My mom and dad did something that few people ever do: They walked their talk. They cut ties with their longtime church because they realized that their gay grandson wasn't welcome there. And they set out to find a truly open and affirming church. I knew how hard this was for them.
Part of me gets it. Kids go through phases when it comes to what they like. But the Darren Criss thing? That one hasn't gone anywhere. And I get how unusual it is to see such a young child identifying as gay. But another part of me gets really tired of having this conversation.
My son Jason was 18 years old, and we were a mess, both crying and laughing as we sat in my office. I'd just written the dedication to my soon-to-be-published book Hot Target, in which I introduced and capital-O-outed Jason to my hundreds of thousands of readers around the world.
My middle son was tired, so he was nestled against my chest as I floated on my back. "Mom," he said, breaking the silence, "I want to be gay." This was unexpected. My middle son had never had boy crushes like my older kid, and last year he wanted to marry a female classmate.
Shortly after my wedding my parents were contacted by a writer. This writer, a woman, had seen my wedding announcement in The New York Times. Her letter explained that she was writing a book for the parents of gay children. She inquired as to whether mine might want to be involved.
The subtext -- the wondrous, beautiful subtext -- in that one small sentence can fill pages. The main message is: "Mom, I know who I am, and because I know who I am, I won't spend my life crashing around in despair, hurting myself and others, trying to be something that I can never be."
"Are you a gay parent?" asked the stranger. Without a second's thought, I responded, "Yes! My 8-year-old son is gay." It wasn't until later that I realized that that wasn't what he was asking. He was asking whether I am a gay person who has kids. But that experience made me think about another.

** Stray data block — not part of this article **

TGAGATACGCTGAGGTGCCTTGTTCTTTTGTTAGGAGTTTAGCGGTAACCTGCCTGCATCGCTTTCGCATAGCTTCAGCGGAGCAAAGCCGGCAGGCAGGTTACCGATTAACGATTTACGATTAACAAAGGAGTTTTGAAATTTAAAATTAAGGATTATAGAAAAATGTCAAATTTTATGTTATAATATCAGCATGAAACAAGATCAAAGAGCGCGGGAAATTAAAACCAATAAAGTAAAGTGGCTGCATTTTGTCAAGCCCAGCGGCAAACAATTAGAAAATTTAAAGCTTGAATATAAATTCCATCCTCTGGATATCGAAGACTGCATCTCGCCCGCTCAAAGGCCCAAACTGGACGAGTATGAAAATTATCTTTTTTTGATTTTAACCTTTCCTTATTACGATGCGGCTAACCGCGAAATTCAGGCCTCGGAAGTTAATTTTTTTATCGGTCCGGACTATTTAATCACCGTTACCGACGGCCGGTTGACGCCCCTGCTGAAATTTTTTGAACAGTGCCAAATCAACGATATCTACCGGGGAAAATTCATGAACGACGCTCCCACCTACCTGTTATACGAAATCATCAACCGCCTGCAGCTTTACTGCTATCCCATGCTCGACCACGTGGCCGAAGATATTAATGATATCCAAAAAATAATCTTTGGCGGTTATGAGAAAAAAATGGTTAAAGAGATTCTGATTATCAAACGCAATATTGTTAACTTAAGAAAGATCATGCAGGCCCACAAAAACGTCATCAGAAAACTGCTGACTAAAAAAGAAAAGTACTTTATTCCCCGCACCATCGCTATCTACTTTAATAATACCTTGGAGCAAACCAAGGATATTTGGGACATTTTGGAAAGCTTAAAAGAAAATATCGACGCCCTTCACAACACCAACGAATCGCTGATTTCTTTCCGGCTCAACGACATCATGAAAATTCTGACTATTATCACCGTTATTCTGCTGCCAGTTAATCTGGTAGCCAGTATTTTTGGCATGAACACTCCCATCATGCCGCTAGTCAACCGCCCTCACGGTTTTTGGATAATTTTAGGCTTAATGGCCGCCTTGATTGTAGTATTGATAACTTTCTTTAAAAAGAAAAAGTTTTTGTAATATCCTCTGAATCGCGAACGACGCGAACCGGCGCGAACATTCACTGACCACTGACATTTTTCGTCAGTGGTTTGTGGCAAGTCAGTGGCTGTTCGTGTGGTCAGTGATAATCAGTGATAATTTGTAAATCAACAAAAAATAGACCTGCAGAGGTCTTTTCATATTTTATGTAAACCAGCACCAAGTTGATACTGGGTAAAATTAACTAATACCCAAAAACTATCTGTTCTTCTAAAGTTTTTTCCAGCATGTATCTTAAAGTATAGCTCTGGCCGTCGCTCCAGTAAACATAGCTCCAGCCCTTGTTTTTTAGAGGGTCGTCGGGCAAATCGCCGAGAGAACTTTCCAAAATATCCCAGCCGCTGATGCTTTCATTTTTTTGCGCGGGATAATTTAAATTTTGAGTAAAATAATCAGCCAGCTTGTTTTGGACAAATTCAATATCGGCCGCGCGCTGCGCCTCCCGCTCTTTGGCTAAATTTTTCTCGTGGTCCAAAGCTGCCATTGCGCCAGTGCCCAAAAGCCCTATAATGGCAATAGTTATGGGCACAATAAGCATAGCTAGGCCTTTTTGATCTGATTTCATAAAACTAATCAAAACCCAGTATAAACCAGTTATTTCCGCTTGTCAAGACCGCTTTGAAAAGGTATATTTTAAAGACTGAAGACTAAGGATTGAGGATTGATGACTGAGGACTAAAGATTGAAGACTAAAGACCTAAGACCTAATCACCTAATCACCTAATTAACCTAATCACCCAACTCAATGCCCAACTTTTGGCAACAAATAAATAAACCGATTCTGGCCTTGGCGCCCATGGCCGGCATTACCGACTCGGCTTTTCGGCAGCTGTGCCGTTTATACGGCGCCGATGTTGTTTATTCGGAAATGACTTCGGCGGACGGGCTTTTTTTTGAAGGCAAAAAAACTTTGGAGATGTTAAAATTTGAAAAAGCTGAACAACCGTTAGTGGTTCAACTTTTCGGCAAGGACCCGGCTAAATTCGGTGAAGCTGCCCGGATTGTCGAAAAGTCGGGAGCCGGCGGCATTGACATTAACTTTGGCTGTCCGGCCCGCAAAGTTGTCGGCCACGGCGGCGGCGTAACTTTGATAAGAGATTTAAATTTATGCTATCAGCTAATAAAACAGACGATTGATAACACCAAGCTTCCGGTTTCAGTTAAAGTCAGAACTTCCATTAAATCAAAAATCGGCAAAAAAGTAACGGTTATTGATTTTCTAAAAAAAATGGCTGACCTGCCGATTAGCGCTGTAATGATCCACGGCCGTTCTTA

Although most farewell dinners are somewhat bittersweet, the parents gathered at the dinner last week couldn't have been happier about ending their regular monthly meetings. There simply was no further need for them, at least in this part of Connecticut.
His curly blond hair was long. He often traveled with a Barbie doll. And those telltale pink shorts were apparently code among the ignorant that I was a bad mother. Because if a boy wore pink back then it meant he was going to be gay.
While your child is still alive, don't worry about what your friends will think. Twenty years from now, your friends' opinions won't keep you up at night. But your remorse about not loving your child while you still had the chance will. Trust me on this.
I always assumed the years of hiding my truth from my dad didn't matter, that once I came out to him we'd have all the time in the world to reconcile our opposing viewpoints. Instead, closure was another thing we didn't get to share.
Here are some helpful hints for supporting your gay child before they ever come out to you. After all, parenting gay kids does not start when they come out. They've been gay since day one, whether you knew it or not.
We told our son that he had to choose between Jesus and his sexuality. Choosing God, practically, meant living a lifetime condemned to being alone. So, just before his 18th birthday, Ryan, depressed, suicidal and disillusioned, made a new choice.